Thus, the current situation (as of the writing of this letter) was that it was somewhat difficult to secure “an adequate number of attractive investments.” With the market level higher, there were fewer undervalued securities. Buffett wanted to increase the percentage of work-outs in the partnership’s portfolio, but he said “these are very difficult to find on the right terms.”
The higher the level of the market, the fewer the undervalued securities and I am finding some difficulty in securing an adequate number of attractive investments. I would prefer to increase the percentage of our assets in work-outs, but these are very difficult to find on the right terms.
To the extent possible, therefore, I am attempting to create my own work-outs by acquiring large positions in several undervalued securities. Such a policy should lead to the fulfillment of my earlier forecast – an above average performance in a bear market or neutral market, and a normal performance in a bull market. It is on this basis that I hope to be judged…
At this point, Buffett could have sat back and just waited for another opportunity to come his way. But he didn’t – he was proactive. He states, “To the extent possible… I am attempting to create my own work-outs by acquiring large positions in several undervalued securities.” Translation: Buffett started buying large positions in certain securities so that he could influence the corporate decision-making process and the timeline for realizing underlying value.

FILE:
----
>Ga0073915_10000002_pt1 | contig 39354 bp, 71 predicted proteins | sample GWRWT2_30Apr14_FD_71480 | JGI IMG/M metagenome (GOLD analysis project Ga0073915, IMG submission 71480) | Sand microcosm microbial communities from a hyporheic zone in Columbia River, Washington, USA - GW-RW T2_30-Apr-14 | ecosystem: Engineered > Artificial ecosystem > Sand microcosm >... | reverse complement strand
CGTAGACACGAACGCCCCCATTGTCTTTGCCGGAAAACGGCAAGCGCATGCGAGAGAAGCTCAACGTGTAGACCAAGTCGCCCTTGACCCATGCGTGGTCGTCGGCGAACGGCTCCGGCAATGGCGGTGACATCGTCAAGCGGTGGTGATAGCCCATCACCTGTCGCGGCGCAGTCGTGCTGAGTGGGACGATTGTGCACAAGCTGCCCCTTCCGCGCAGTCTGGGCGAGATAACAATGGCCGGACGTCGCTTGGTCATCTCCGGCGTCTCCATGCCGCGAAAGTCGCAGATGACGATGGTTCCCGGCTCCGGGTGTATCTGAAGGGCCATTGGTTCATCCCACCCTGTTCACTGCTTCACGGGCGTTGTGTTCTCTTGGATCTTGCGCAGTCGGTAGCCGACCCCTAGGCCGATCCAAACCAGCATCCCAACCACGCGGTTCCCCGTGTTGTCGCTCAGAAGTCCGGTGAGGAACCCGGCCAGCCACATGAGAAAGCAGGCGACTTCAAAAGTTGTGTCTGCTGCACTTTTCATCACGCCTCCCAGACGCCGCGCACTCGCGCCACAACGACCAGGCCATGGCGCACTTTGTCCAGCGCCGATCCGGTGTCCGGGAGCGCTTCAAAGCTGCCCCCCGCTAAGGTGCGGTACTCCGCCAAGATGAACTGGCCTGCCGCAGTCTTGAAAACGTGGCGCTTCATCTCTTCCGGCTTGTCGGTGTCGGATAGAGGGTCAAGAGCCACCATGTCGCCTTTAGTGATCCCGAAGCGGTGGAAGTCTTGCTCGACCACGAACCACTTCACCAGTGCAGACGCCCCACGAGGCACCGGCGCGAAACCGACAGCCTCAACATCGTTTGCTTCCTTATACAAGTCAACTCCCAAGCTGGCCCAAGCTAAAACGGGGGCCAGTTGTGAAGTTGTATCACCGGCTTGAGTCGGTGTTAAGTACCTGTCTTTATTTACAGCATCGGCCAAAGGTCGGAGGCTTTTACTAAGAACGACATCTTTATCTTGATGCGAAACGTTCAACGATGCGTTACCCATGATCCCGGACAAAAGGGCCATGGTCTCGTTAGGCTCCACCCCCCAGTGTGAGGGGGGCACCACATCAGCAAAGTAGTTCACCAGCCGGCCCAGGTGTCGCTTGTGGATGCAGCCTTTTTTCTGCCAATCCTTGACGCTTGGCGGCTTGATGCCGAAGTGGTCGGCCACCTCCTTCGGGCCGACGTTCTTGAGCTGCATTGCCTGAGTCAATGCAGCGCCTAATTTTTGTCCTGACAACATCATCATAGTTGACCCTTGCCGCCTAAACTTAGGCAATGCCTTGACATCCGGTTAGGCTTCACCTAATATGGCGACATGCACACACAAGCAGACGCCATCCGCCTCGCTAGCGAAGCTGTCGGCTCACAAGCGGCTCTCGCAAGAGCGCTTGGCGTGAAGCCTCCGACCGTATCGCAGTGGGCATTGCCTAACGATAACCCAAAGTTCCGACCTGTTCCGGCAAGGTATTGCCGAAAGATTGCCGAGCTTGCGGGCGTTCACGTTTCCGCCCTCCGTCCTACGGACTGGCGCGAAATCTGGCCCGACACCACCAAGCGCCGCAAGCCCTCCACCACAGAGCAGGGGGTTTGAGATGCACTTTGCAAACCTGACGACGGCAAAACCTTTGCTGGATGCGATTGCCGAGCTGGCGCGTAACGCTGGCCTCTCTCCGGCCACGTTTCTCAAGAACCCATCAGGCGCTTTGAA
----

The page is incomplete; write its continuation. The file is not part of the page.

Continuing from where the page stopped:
Finally, Warren Buffett reiterates that he expects that, based on the above policy of trying to create his own work-outs, the partnership would probably outperform in down or flat markets, but it would barely keep pace in up markets.
Thanks for reading my thoughts on Part 2 of the 1958 partnership letter. I hope you found them useful.
Next time, we’ll look at the 1959 partnership letter.
Links to other articles in the Buffett Partnership Series:
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Introduction: Buffett Partnership Letter Series